Fortnite Android Beta Roundup: Disappointing, Frustrating, Samsung-Only

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Epic’s Fortnite launch on Android has been nonstandard, to put it politely. Instead of going the usual route of distributing the game via Google Play, Samsung and Epic announced that the game would be distributed via an APK and would initially only be available on certain Samsung models. While this is only a beta launch, keeping the device profile restricted so narrowly should have made it simpler for Epic to deliver an early game version with robust performance and graphics. Unfortunately, that’s not what happened here.

According to Ars Technica’s Sam Machkovech, limiting itself to just Samsung devices “hasn’t made the game run smoothly in the slightest.” Android Central declares “I’ve been playing it almost non-stop from the moment it was made available in the Samsung Galaxy App Store, and this is my early review of the game having played it on a Samsung Galaxy S8” before noting: “Fortnite is fun, but not on Android.” Android Police states that the game is currently limited to those owning a Galaxy S7, S8, S9, Note 8, Note 9, Tab S3, or Tab S4, and that despite this restriction, the game’s frame rate simply cannot hold a steady 30fps, even on a device as new as the Galaxy Note 8+.

Fortnite-Jaggy

Image by Android Police

Resolution isn’t native — it looks to be barely 480p — and texture quality isn’t great, either. The Android Police author claims his device is stuck on Epic, but I’m not sure that’s true. Rather, it’s true that his device claims to be stuck on “Epic” quality, but it’s not clear that level of image quality is actually being applied. According to Ars, low quality (which is what this looks like): “drops the resolution to somewhere around 480p, removes all traces of anti-aliasing, drops texture resolution, simplifies all in-game geometry, and removes all shadows.”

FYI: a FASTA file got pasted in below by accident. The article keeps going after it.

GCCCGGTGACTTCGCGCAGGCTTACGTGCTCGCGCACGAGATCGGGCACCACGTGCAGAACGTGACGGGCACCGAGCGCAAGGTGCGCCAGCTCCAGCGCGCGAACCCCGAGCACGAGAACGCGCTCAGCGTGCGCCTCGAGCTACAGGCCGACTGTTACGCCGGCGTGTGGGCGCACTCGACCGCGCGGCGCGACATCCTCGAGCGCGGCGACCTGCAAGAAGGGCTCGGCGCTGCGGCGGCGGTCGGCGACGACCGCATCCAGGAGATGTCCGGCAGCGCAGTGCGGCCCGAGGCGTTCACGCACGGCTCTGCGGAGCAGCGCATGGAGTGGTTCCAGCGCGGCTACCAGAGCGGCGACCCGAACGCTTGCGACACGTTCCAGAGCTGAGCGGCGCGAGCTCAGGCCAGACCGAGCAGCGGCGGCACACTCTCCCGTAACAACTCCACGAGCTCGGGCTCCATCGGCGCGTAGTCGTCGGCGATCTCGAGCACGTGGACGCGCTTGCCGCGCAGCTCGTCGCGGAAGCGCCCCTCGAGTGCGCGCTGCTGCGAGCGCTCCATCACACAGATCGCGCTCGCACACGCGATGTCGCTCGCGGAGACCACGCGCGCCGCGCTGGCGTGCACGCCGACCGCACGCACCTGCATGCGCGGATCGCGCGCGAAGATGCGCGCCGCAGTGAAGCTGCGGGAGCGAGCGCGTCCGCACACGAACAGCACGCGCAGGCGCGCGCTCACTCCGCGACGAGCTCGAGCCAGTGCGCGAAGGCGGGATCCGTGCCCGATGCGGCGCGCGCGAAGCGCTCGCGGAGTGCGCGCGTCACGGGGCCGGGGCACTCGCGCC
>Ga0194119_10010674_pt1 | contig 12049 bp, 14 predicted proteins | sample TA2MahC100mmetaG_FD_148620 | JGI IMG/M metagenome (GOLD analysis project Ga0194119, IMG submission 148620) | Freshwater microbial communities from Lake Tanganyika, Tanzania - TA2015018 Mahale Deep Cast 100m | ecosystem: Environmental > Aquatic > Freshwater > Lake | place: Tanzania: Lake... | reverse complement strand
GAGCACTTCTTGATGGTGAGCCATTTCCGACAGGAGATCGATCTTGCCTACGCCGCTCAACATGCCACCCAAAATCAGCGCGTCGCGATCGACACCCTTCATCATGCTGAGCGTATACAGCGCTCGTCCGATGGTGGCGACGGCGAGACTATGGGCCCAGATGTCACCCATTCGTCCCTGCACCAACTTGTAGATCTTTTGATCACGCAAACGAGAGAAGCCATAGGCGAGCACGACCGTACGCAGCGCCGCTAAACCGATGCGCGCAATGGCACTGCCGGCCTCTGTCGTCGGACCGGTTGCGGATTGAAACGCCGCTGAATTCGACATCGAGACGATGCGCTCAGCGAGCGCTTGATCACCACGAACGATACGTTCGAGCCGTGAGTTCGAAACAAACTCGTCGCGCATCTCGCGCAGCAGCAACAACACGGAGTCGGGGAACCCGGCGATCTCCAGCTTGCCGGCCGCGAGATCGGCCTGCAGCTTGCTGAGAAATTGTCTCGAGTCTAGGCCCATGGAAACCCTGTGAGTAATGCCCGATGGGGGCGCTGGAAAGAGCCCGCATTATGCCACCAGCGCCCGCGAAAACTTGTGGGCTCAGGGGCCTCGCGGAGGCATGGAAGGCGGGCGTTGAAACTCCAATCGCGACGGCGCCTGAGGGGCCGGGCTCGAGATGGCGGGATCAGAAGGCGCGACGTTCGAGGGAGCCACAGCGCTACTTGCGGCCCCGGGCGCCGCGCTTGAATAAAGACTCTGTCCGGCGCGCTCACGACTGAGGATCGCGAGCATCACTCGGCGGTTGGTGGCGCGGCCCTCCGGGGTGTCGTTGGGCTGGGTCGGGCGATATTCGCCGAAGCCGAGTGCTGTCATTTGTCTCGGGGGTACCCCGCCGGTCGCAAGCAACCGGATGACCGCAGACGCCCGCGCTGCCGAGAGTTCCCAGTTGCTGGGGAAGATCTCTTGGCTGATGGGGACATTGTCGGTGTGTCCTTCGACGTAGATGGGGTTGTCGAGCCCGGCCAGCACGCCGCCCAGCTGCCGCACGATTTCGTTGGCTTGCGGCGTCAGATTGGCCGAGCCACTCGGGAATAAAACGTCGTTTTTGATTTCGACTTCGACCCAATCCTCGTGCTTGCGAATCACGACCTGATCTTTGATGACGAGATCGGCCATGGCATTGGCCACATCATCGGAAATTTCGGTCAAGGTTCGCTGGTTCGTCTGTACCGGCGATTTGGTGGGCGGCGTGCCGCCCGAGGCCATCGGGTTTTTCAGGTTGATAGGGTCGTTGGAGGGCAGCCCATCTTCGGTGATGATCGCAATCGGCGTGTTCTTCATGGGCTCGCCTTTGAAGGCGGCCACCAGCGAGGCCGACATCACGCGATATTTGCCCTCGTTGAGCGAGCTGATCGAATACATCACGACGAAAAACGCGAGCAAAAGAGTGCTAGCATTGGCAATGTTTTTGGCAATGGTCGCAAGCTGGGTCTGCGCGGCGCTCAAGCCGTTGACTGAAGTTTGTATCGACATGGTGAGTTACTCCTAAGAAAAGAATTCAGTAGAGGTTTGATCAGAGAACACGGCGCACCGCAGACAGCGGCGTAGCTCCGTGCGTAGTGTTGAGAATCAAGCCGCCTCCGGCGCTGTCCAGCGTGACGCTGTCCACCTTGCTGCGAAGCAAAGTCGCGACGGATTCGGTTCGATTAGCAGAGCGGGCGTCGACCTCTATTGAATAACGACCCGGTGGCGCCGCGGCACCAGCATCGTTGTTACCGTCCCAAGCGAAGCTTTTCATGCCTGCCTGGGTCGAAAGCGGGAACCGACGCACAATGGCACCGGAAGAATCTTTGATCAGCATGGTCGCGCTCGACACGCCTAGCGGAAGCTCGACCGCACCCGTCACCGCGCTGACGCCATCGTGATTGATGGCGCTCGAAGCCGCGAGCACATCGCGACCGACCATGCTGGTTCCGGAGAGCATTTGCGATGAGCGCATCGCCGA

We’ve invented a game that doesn’t NEED buttons.

Meanwhile, certain decisions the game makes have drawn scorn from almost everyone. By default, the game has aim assist enabled and recommends using Auto Shoot, which means you’ll basically be letting Bixby play the game for you. That might be for the best, however, since the game apparently isn’t all that much fun in the first place, thanks to the constant performance drops.

Android Police concludes: “Fortnite is supposed to be a game that pits players against one another, but Fortnite for Android instead pits players against the game itself. Instead of being a test of player ability the game is more so a test of your patience as you constantly struggle against laggy frame rates and sub-par controls.” Ars Technica didn’t give a formal verdict but noted that during “the drop,” the game’s performance is so terrible, the frame rate drops below 20fps and the island looks like “N64 mush.” Android Central writes: “Fortnite for Android is easily the worst version available thanks to its poor performance, low-quality graphics, and too many auto touch-screen controls. Sure, this is still a beta release, and improvements will undoubtedly come, but after such a long freaking buildup, let’s just say I’m very underwhelmed with how it turned out.”

Fortnite, of course, is still in beta — but even a beta can be fairly graded when it’s a high-profile launch like this and when people are making decisions about where to spend their gaming hours. In this case, you’d be best served spending them pretty much anywhere else. Comparisons to that other Battle Royale shooter are common in all the beta coverage we’ve seen, and not one of them is particularly complimentary.

Now Read: Fortnite is so Massive, It’s Propping Up Console Revenue, Google Play Store Now Tells You It Lacks Fortnite, and Sony’s Response to Fortnite Controversy Completely Misses the Point

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